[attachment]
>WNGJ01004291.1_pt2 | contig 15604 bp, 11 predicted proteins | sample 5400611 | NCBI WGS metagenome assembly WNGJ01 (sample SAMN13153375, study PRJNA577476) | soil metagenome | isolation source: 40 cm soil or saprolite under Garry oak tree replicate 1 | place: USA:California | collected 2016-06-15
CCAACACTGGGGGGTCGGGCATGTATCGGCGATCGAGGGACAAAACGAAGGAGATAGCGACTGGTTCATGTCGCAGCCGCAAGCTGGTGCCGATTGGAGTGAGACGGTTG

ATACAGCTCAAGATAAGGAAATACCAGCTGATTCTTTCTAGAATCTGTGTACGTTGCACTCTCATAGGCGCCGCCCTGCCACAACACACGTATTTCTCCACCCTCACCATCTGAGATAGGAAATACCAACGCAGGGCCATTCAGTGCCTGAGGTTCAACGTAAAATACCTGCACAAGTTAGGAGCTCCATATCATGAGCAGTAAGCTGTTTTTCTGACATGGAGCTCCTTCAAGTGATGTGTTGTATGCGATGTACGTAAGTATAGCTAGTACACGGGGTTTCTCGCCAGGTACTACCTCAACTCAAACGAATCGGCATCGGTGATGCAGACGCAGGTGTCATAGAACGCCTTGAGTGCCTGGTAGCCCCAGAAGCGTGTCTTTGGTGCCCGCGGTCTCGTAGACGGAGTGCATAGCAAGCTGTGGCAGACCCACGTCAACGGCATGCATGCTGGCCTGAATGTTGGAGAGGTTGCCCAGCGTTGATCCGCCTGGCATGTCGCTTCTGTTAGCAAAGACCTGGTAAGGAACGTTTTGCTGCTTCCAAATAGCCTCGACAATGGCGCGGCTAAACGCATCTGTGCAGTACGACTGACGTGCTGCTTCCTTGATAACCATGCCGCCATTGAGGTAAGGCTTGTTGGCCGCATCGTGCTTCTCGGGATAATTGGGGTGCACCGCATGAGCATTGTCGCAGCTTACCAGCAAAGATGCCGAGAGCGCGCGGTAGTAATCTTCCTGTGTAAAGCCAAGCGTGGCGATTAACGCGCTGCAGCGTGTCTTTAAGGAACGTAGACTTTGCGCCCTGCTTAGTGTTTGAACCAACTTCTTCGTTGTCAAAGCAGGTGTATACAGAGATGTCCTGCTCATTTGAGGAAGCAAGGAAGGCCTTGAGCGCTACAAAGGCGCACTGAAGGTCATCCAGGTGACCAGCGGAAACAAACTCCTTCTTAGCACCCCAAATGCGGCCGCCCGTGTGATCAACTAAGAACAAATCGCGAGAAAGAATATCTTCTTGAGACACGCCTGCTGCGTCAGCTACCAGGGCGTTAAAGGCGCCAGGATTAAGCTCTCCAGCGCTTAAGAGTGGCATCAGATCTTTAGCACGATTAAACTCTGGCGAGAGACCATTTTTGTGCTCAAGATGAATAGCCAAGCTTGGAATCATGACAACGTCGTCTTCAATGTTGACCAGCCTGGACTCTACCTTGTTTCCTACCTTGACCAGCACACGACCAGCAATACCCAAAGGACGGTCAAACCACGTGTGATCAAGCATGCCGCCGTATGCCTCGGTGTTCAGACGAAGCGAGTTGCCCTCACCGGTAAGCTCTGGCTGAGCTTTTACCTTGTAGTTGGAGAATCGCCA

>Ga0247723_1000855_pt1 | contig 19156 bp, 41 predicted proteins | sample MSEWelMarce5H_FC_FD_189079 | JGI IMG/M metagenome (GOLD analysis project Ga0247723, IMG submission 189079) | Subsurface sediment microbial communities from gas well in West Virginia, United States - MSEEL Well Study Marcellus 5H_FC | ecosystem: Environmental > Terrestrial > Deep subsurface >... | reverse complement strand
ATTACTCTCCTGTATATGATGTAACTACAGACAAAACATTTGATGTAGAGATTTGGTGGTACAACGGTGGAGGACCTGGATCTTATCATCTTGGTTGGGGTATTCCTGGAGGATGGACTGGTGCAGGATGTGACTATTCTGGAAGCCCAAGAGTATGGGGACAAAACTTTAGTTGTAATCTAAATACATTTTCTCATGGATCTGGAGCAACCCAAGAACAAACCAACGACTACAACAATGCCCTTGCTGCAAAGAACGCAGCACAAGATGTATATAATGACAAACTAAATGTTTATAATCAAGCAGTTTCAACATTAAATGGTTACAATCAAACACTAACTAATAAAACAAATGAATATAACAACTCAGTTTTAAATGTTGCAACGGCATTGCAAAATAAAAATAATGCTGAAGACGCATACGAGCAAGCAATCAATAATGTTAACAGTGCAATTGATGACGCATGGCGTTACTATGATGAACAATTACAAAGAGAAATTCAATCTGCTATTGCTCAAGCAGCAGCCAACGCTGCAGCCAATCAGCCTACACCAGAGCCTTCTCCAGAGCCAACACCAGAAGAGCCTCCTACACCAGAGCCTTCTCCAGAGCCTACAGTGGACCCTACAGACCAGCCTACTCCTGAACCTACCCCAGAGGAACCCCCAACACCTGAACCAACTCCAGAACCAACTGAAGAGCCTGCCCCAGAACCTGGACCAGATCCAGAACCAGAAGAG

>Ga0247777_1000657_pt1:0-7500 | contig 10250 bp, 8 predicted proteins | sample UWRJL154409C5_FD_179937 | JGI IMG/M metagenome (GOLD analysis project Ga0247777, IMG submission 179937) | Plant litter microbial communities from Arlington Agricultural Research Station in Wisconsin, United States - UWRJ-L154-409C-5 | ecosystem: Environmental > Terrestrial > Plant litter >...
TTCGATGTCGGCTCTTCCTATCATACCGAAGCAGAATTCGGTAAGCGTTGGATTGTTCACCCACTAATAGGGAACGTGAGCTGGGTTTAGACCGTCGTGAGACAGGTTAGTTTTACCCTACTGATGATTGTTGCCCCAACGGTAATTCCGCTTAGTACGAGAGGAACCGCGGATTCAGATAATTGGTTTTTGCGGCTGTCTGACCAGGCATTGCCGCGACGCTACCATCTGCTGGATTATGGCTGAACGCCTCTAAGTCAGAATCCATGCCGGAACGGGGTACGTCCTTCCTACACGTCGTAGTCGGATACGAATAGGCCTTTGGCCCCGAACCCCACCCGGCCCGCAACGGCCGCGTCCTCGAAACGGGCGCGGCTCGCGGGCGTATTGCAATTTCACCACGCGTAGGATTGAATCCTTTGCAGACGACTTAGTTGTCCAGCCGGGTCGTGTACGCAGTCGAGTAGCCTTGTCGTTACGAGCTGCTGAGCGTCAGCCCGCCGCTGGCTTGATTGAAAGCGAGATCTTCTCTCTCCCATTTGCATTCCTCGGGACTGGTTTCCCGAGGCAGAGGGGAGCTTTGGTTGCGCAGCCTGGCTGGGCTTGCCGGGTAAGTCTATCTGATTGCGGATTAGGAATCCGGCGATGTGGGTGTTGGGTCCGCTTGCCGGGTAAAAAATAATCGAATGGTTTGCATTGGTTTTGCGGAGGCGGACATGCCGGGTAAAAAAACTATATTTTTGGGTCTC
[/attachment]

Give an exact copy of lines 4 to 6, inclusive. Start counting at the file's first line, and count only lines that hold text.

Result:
>Ga0247723_1000855_pt1 | contig 19156 bp, 41 predicted proteins | sample MSEWelMarce5H_FC_FD_189079 | JGI IMG/M metagenome (GOLD analysis project Ga0247723, IMG submission 189079) | Subsurface sediment microbial communities from gas well in West Virginia, United States - MSEEL Well Study Marcellus 5H_FC | ecosystem: Environmental > Terrestrial > Deep subsurface >... | reverse complement strand
ATTACTCTCCTGTATATGATGTAACTACAGACAAAACATTTGATGTAGAGATTTGGTGGTACAACGGTGGAGGACCTGGATCTTATCATCTTGGTTGGGGTATTCCTGGAGGATGGACTGGTGCAGGATGTGACTATTCTGGAAGCCCAAGAGTATGGGGACAAAACTTTAGTTGTAATCTAAATACATTTTCTCATGGATCTGGAGCAACCCAAGAACAAACCAACGACTACAACAATGCCCTTGCTGCAAAGAACGCAGCACAAGATGTATATAATGACAAACTAAATGTTTATAATCAAGCAGTTTCAACATTAAATGGTTACAATCAAACACTAACTAATAAAACAAATGAATATAACAACTCAGTTTTAAATGTTGCAACGGCATTGCAAAATAAAAATAATGCTGAAGACGCATACGAGCAAGCAATCAATAATGTTAACAGTGCAATTGATGACGCATGGCGTTACTATGATGAACAATTACAAAGAGAAATTCAATCTGCTATTGCTCAAGCAGCAGCCAACGCTGCAGCCAATCAGCCTACACCAGAGCCTTCTCCAGAGCCAACACCAGAAGAGCCTCCTACACCAGAGCCTTCTCCAGAGCCTACAGTGGACCCTACAGACCAGCCTACTCCTGAACCTACCCCAGAGGAACCCCCAACACCTGAACCAACTCCAGAACCAACTGAAGAGCCTGCCCCAGAACCTGGACCAGATCCAGAACCAGAAGAG

>Ga0247777_1000657_pt1:0-7500 | contig 10250 bp, 8 predicted proteins | sample UWRJL154409C5_FD_179937 | JGI IMG/M metagenome (GOLD analysis project Ga0247777, IMG submission 179937) | Plant litter microbial communities from Arlington Agricultural Research Station in Wisconsin, United States - UWRJ-L154-409C-5 | ecosystem: Environmental > Terrestrial > Plant litter >...